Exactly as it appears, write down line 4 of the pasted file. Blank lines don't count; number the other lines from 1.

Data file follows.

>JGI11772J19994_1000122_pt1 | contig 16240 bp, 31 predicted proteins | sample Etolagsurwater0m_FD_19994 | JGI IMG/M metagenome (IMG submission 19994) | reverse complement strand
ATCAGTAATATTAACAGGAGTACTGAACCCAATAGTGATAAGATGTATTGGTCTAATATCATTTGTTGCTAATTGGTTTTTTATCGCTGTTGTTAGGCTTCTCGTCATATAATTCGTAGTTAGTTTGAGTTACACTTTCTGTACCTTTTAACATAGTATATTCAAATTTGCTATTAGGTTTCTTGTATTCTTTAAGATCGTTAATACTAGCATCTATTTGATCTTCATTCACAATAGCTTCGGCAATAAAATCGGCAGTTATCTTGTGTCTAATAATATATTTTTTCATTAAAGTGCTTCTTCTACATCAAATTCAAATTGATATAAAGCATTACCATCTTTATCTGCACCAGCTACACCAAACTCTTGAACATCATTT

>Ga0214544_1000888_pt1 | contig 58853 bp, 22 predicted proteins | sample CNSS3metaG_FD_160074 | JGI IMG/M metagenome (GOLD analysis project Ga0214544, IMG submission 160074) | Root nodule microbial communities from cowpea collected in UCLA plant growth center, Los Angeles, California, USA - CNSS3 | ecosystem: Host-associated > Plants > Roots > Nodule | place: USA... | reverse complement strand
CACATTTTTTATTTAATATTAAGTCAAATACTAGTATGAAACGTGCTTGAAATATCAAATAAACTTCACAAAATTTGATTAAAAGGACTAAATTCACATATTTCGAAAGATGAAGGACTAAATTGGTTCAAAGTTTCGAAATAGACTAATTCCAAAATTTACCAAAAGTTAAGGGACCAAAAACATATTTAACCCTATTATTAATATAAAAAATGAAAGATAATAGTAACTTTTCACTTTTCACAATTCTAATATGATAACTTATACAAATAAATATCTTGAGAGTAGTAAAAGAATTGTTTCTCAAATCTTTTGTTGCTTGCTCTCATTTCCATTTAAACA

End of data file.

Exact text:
CACATTTTTTATTTAATATTAAGTCAAATACTAGTATGAAACGTGCTTGAAATATCAAATAAACTTCACAAAATTTGATTAAAAGGACTAAATTCACATATTTCGAAAGATGAAGGACTAAATTGGTTCAAAGTTTCGAAATAGACTAATTCCAAAATTTACCAAAAGTTAAGGGACCAAAAACATATTTAACCCTATTATTAATATAAAAAATGAAAGATAATAGTAACTTTTCACTTTTCACAATTCTAATATGATAACTTATACAAATAAATATCTTGAGAGTAGTAAAAGAATTGTTTCTCAAATCTTTTGTTGCTTGCTCTCATTTCCATTTAAACA